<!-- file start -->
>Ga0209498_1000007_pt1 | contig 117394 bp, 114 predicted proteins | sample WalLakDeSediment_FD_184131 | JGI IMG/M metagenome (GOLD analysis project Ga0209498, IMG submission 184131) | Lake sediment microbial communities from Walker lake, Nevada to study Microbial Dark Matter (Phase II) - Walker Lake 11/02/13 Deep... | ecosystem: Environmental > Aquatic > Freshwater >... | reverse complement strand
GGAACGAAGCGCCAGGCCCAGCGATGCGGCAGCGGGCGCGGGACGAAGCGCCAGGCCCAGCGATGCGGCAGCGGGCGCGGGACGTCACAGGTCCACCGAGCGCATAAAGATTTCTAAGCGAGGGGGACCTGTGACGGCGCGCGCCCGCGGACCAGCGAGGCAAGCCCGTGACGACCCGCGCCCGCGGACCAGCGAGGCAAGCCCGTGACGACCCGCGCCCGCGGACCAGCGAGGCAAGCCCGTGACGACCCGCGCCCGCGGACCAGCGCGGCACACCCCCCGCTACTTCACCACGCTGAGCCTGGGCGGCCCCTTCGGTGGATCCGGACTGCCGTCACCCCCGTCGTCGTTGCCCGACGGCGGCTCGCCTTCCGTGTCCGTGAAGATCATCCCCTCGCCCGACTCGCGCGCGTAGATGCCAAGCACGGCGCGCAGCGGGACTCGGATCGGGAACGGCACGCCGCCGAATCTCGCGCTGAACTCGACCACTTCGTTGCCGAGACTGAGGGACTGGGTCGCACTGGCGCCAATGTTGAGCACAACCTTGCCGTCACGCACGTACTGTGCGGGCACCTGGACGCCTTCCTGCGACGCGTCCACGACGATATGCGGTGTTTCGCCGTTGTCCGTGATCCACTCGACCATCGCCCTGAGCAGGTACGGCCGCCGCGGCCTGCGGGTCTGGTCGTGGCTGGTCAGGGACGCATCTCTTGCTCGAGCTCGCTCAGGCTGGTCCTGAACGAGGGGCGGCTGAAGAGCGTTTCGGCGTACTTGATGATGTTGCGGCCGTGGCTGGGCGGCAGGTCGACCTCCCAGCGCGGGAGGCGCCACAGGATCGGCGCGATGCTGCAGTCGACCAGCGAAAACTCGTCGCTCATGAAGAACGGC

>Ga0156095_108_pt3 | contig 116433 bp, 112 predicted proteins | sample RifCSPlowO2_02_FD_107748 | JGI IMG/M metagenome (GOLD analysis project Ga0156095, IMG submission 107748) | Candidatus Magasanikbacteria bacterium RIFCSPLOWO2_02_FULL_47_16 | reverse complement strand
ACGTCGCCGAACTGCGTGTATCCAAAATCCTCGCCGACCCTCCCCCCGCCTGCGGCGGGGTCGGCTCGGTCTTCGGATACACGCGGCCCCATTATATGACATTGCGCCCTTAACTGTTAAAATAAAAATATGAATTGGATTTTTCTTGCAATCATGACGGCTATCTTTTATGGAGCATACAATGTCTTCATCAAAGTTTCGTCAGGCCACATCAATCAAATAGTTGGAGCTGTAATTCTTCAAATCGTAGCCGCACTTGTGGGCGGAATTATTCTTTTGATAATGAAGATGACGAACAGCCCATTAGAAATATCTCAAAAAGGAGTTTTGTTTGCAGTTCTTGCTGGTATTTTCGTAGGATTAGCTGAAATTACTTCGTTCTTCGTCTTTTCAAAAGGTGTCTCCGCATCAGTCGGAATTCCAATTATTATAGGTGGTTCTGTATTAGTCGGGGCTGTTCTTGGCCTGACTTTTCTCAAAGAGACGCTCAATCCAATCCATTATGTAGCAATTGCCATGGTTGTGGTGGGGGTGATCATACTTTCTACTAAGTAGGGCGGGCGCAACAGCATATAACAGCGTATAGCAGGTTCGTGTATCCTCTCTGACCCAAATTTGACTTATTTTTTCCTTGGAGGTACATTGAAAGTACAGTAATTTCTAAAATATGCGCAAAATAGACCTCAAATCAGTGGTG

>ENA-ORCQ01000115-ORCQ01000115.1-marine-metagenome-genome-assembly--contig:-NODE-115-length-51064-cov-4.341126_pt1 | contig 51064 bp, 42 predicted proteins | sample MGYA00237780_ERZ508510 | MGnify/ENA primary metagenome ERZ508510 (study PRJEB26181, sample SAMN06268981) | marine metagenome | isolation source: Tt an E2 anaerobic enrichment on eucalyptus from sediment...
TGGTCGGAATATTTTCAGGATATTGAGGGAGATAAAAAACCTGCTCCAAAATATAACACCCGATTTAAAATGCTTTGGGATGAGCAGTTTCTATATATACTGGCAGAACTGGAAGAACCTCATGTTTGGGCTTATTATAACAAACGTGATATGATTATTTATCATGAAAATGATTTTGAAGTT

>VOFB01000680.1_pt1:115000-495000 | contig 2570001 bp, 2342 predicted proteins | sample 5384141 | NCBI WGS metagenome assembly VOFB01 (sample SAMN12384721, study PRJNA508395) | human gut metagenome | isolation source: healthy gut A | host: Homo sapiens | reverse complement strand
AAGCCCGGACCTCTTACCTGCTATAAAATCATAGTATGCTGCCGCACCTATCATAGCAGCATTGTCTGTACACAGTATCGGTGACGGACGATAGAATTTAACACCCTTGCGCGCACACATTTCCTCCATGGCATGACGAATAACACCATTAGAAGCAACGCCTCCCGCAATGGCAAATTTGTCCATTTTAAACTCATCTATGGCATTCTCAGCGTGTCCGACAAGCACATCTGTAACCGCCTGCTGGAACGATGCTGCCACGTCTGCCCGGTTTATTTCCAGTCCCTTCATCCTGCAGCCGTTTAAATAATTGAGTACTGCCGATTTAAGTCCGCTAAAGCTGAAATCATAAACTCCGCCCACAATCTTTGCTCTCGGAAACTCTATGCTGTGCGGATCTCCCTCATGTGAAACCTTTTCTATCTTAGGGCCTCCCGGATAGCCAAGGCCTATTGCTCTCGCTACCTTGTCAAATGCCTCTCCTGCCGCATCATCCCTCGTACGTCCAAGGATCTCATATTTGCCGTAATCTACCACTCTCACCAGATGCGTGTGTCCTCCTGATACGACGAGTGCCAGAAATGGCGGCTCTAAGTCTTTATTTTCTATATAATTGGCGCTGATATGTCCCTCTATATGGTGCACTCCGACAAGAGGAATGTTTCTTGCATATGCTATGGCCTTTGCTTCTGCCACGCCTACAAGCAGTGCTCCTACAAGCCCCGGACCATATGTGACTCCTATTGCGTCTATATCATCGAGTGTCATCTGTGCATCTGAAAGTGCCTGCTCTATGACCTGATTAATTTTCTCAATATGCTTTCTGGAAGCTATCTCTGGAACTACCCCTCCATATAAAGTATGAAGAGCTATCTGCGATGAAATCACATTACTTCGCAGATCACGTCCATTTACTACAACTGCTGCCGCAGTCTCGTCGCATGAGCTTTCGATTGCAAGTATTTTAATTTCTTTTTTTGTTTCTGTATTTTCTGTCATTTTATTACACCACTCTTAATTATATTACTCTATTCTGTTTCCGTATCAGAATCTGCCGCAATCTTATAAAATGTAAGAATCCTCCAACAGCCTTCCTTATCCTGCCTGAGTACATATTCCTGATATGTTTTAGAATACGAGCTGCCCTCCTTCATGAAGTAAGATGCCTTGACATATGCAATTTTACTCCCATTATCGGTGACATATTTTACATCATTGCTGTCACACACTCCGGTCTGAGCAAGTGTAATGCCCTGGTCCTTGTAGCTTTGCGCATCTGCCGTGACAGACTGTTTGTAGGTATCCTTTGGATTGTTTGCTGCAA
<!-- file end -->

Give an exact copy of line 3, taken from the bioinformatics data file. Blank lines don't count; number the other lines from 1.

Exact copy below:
>Ga0156095_108_pt3 | contig 116433 bp, 112 predicted proteins | sample RifCSPlowO2_02_FD_107748 | JGI IMG/M metagenome (GOLD analysis project Ga0156095, IMG submission 107748) | Candidatus Magasanikbacteria bacterium RIFCSPLOWO2_02_FULL_47_16 | reverse complement strand